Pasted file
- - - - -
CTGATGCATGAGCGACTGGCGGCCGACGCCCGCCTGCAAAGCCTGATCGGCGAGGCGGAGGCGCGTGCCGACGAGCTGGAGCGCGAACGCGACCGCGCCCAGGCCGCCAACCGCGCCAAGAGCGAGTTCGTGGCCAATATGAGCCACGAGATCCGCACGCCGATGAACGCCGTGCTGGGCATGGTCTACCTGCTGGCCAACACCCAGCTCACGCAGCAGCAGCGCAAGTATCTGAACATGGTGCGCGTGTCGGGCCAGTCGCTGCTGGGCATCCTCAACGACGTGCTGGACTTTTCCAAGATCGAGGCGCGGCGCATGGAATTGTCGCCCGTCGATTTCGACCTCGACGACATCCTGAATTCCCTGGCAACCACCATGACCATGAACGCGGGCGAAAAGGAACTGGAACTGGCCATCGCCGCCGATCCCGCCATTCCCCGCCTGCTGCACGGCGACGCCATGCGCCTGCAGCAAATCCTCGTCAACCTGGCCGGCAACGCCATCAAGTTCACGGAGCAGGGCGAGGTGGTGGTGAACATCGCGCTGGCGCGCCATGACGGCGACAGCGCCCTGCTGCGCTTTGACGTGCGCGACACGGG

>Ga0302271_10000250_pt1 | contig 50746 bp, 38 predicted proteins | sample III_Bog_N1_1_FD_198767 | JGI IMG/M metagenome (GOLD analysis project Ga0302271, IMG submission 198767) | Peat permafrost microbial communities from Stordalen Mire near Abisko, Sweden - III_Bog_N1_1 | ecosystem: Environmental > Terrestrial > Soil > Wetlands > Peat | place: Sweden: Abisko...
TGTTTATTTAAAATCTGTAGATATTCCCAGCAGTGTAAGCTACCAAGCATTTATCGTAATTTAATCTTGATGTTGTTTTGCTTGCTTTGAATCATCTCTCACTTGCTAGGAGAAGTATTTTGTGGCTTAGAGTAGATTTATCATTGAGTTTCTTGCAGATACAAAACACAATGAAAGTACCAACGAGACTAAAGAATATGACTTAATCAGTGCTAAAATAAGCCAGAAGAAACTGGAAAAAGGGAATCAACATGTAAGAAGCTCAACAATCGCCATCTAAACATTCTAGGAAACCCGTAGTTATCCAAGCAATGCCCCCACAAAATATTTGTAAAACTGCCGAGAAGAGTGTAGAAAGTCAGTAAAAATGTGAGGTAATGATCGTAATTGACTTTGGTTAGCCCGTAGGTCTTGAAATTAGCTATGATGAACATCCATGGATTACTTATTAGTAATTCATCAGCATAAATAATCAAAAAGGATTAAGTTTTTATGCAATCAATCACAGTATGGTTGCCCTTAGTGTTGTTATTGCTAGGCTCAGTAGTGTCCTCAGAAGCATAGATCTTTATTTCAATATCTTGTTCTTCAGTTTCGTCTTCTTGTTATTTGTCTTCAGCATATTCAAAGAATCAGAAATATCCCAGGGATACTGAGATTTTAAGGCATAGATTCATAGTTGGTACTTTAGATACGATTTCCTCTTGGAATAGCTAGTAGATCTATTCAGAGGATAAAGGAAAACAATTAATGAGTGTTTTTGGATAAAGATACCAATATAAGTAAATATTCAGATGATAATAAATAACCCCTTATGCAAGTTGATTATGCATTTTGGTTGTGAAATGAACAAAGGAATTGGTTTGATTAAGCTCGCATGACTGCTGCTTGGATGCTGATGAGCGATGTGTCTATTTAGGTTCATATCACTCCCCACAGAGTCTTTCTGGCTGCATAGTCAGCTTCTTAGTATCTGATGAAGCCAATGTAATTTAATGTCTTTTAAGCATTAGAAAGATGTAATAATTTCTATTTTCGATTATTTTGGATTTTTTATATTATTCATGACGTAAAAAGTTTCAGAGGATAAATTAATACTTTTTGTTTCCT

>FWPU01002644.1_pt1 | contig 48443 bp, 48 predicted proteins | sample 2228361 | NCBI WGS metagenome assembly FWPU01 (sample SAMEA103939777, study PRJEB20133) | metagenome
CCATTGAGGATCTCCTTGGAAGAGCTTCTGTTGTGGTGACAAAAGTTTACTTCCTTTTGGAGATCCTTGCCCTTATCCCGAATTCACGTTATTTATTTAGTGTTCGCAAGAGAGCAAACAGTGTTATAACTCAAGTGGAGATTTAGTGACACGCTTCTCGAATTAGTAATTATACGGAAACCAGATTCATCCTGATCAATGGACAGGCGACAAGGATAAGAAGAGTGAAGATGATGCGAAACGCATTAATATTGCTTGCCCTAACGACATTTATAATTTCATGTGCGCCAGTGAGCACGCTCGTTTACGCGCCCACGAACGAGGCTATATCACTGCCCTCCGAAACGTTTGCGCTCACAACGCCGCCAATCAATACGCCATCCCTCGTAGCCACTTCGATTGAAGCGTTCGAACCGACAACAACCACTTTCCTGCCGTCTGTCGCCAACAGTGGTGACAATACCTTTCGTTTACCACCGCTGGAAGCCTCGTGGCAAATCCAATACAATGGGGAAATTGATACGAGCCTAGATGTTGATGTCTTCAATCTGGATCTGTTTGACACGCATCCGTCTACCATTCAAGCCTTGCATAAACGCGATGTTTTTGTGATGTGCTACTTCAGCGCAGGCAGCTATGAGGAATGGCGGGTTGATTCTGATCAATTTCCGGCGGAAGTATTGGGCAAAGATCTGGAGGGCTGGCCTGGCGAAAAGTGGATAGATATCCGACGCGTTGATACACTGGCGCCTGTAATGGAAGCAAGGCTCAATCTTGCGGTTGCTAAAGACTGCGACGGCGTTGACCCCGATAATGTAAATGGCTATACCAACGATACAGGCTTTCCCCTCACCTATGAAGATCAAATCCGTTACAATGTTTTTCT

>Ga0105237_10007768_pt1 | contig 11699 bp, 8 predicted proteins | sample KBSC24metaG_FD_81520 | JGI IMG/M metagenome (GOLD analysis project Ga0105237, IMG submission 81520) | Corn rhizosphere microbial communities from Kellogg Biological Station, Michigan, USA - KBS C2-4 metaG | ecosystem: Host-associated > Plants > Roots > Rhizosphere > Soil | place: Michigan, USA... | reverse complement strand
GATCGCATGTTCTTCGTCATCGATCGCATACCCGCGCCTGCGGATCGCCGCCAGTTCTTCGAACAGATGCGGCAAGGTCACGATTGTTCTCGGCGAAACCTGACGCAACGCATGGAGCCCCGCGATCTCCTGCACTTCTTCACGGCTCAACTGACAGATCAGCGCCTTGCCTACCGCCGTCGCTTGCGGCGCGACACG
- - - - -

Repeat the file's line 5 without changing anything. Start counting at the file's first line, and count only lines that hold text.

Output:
CCATTGAGGATCTCCTTGGAAGAGCTTCTGTTGTGGTGACAAAAGTTTACTTCCTTTTGGAGATCCTTGCCCTTATCCCGAATTCACGTTATTTATTTAGTGTTCGCAAGAGAGCAAACAGTGTTATAACTCAAGTGGAGATTTAGTGACACGCTTCTCGAATTAGTAATTATACGGAAACCAGATTCATCCTGATCAATGGACAGGCGACAAGGATAAGAAGAGTGAAGATGATGCGAAACGCATTAATATTGCTTGCCCTAACGACATTTATAATTTCATGTGCGCCAGTGAGCACGCTCGTTTACGCGCCCACGAACGAGGCTATATCACTGCCCTCCGAAACGTTTGCGCTCACAACGCCGCCAATCAATACGCCATCCCTCGTAGCCACTTCGATTGAAGCGTTCGAACCGACAACAACCACTTTCCTGCCGTCTGTCGCCAACAGTGGTGACAATACCTTTCGTTTACCACCGCTGGAAGCCTCGTGGCAAATCCAATACAATGGGGAAATTGATACGAGCCTAGATGTTGATGTCTTCAATCTGGATCTGTTTGACACGCATCCGTCTACCATTCAAGCCTTGCATAAACGCGATGTTTTTGTGATGTGCTACTTCAGCGCAGGCAGCTATGAGGAATGGCGGGTTGATTCTGATCAATTTCCGGCGGAAGTATTGGGCAAAGATCTGGAGGGCTGGCCTGGCGAAAAGTGGATAGATATCCGACGCGTTGATACACTGGCGCCTGTAATGGAAGCAAGGCTCAATCTTGCGGTTGCTAAAGACTGCGACGGCGTTGACCCCGATAATGTAAATGGCTATACCAACGATACAGGCTTTCCCCTCACCTATGAAGATCAAATCCGTTACAATGTTTTTCT